In one or two luxury hotels you can see the winners who have done well out of the war. The aura of violence and cheap sex is all-pervasive. Bouvier's innocent teenage whores have long gone. Today's look is that of the gangster's moll: tight miniskirts, lurid make-up and tumbling curls. They have elevated vulgarity to an art form. They probably think Zola makes strapless dresses.

Little wonder Milosevic's secret police do not want the refugee Krajina Serbs to come Belgrade. You never know whom they might settle accounts with first.

PROMOTED VIDEO
Have you tried new the Independent Digital Edition apps?
News
ebooksAn evocation of the conflict through the eyes of those who lived through it
News
REX/Eye Candy
science
News
A photo of Charles Belk being detained by police on Friday 22 August
news
News
i100
Sport
Alexis Sanchez celebrates after scoring his first goal for Arsenal in the Champions League qualifier against Besiktas
sportChilean's first goal for the club secures place in draw for Champions League group stages
Arts and Entertainment
Amis: 'The racial situation in the US is as bad as it’s been since the Civil War'
booksAuthor says he might come back across Atlantic after all
Extras
indybest
Life and Style
Google Doodle celebrates the 200th birthday of Irish writer Sheridan Le Fanu
tech
Arts and Entertainment
Vinyl demand: a factory making the old-style discs
musicManufacturers are struggling to keep up with the resurgence in vinyl
News
i100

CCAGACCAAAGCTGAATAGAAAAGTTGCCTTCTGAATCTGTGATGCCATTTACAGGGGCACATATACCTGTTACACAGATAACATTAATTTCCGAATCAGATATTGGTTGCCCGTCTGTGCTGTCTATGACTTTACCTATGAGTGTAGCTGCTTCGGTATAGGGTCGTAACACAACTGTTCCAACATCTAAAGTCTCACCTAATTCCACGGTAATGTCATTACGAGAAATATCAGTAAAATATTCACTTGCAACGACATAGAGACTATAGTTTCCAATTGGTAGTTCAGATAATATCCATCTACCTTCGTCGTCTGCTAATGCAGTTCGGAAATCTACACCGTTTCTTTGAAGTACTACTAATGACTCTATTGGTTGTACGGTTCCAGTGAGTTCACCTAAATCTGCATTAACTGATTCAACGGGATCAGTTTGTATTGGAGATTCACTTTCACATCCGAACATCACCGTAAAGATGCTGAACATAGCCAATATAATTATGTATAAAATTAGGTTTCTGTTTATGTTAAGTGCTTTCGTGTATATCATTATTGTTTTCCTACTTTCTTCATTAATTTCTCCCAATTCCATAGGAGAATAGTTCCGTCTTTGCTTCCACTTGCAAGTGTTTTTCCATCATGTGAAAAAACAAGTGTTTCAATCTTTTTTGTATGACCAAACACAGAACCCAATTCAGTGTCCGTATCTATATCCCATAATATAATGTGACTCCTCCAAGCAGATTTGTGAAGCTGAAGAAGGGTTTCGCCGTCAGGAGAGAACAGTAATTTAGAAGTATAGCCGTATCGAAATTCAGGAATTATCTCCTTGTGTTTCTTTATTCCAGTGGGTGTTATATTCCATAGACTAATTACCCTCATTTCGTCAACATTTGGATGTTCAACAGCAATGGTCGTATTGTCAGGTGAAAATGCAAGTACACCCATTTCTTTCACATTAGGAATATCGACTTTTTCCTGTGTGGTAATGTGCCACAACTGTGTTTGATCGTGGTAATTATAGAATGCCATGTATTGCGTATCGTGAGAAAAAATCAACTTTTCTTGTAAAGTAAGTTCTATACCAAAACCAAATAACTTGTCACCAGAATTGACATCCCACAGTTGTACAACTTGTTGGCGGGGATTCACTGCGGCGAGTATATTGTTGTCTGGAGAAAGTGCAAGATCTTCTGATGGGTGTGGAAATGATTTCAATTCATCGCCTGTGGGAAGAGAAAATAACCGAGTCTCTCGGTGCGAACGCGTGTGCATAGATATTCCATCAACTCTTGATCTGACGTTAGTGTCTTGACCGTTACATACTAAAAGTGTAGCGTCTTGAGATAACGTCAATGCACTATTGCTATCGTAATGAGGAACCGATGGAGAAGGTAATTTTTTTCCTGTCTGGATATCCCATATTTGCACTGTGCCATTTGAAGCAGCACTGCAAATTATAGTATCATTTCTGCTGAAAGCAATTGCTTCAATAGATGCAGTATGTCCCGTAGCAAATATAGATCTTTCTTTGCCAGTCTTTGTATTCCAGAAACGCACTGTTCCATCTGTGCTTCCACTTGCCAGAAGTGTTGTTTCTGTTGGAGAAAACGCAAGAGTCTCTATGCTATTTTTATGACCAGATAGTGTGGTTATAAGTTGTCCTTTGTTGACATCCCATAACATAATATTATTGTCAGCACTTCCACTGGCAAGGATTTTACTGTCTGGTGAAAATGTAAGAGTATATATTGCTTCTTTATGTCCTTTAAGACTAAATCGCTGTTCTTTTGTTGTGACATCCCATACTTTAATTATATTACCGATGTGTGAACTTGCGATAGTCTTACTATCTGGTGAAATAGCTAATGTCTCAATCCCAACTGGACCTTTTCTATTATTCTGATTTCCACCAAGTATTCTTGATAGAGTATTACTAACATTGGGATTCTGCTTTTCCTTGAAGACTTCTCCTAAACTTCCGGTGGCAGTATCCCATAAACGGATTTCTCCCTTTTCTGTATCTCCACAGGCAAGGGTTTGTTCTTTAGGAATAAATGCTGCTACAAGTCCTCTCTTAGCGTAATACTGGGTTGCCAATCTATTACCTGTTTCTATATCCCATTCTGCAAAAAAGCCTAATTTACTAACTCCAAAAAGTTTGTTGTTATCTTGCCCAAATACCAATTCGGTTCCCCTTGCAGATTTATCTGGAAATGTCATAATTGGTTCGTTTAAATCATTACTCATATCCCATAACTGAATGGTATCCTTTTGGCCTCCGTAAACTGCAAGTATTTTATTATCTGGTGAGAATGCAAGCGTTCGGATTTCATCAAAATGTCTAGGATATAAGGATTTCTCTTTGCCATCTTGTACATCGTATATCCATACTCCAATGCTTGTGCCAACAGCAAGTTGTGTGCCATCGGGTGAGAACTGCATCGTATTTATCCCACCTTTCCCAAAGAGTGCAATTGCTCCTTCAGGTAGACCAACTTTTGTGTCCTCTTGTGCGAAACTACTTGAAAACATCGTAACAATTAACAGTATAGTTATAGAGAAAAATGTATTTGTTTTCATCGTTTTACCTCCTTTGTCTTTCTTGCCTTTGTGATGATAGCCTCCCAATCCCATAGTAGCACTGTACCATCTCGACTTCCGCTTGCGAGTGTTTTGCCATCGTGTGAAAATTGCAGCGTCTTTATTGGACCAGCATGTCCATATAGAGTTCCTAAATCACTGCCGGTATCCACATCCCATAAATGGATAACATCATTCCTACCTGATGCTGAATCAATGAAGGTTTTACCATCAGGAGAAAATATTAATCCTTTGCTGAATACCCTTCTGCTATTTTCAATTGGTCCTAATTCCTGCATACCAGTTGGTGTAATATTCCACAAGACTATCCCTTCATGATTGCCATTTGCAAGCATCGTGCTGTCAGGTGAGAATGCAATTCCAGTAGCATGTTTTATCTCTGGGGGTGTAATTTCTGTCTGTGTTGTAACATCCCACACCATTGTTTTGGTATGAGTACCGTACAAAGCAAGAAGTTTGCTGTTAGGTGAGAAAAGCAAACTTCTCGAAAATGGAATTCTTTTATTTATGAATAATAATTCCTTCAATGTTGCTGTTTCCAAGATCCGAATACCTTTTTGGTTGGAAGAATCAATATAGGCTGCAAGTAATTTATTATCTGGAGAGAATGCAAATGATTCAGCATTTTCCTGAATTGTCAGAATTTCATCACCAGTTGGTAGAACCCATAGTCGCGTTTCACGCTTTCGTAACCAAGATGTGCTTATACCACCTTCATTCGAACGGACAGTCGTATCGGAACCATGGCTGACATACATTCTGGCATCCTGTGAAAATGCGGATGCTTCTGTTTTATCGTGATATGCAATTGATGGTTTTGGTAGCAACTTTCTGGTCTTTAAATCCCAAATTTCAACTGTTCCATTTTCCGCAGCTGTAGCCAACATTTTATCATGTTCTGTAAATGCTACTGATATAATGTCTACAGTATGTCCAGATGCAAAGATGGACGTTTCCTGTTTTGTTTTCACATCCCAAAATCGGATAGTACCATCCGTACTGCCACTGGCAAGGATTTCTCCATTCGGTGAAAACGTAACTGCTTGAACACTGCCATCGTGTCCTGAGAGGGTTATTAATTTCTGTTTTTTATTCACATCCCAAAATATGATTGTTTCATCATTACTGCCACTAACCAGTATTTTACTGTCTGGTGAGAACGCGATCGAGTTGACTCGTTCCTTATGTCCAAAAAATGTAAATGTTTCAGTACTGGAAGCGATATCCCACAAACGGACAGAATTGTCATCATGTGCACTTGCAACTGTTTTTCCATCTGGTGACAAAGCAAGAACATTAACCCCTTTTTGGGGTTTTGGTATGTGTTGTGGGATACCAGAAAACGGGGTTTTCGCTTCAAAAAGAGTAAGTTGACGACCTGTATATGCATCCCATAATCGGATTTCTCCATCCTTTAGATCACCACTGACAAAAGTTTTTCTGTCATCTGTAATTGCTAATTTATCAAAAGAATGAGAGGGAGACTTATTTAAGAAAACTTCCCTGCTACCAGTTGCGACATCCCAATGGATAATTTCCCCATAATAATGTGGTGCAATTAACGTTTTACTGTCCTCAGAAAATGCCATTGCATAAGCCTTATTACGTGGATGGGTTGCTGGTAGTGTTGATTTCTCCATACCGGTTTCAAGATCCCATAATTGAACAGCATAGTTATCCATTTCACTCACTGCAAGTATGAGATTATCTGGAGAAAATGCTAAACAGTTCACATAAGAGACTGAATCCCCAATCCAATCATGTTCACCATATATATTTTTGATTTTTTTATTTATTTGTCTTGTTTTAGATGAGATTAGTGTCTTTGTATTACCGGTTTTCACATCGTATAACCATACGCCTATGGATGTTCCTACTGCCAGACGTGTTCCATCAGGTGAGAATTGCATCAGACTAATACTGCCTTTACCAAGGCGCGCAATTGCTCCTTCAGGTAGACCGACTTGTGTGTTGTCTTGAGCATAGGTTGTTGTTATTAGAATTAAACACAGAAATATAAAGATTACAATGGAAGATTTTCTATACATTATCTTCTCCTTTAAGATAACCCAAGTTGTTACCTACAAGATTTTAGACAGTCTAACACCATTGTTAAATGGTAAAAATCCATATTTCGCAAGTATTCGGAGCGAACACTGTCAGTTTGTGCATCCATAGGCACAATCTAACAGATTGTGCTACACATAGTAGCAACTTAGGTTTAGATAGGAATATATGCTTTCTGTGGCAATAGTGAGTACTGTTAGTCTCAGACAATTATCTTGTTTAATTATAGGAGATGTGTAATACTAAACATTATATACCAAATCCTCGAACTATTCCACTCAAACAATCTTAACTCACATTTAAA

News
In Eternal Sunshine of the Spotless Mind Jim Carrey and Kate Winslett medically erase each other from their memories
scienceTechnique successfully used to ‘reverse’ bad memories in rodents could be used on trauma victims
Arts and Entertainment
Singer Pixie Lott will take part in Strictly Come Dancing 2014, the BBC has confirmed
tv
Independent
Travel Shop
the manor
Up to 70% off luxury travel
on city breaks Find out more
santorini
Up to 70% off luxury travel
on chic beach resorts Find out more
sardina foodie
Up to 70% off luxury travel
on country retreats Find out more
Latest stories from i100
Have you tried new the Independent Digital Edition apps?
Independent Dating
and  

By clicking 'Search' you
are agreeing to our
Terms of Use.

iJobs Job Widget
iJobs General

C# Developer (C#, ASP.NET Developer, SQL, MVC, WPF, Real-Time F

£40000 - £48000 per annum + benefits+bonus+package: Harrington Starr: C# Devel...

C# Swift Payment Developer (C#, ASP.NET, .NET, MVC, Authorize.N

£45000 - £60000 per annum + benefits+bonus+package: Harrington Starr: C# Swift...

Front-End Developer (JavaScript, HTML5, CSS3, C#, GUI)

£55000 - £70000 per annum + Benefits + Bonus: Harrington Starr: Front-End Deve...

Graduate C# Developer (.NET, WPF, SQL, Agile, C++) - London

£30000 - £40000 per annum + Benefits + Bonus: Harrington Starr: Graduate C# De...

Day In a Page

Israel-Gaza conflict: No victory for Israel despite weeks of death and devastation

Robert Fisk: No victory for Israel despite weeks of devastation

Palestinians have won: they are still in Gaza, and Hamas is still there
Mary Beard writes character reference for Twitter troll who called her a 'slut'

Unlikely friends: Mary Beard and the troll who called her a ‘filthy old slut’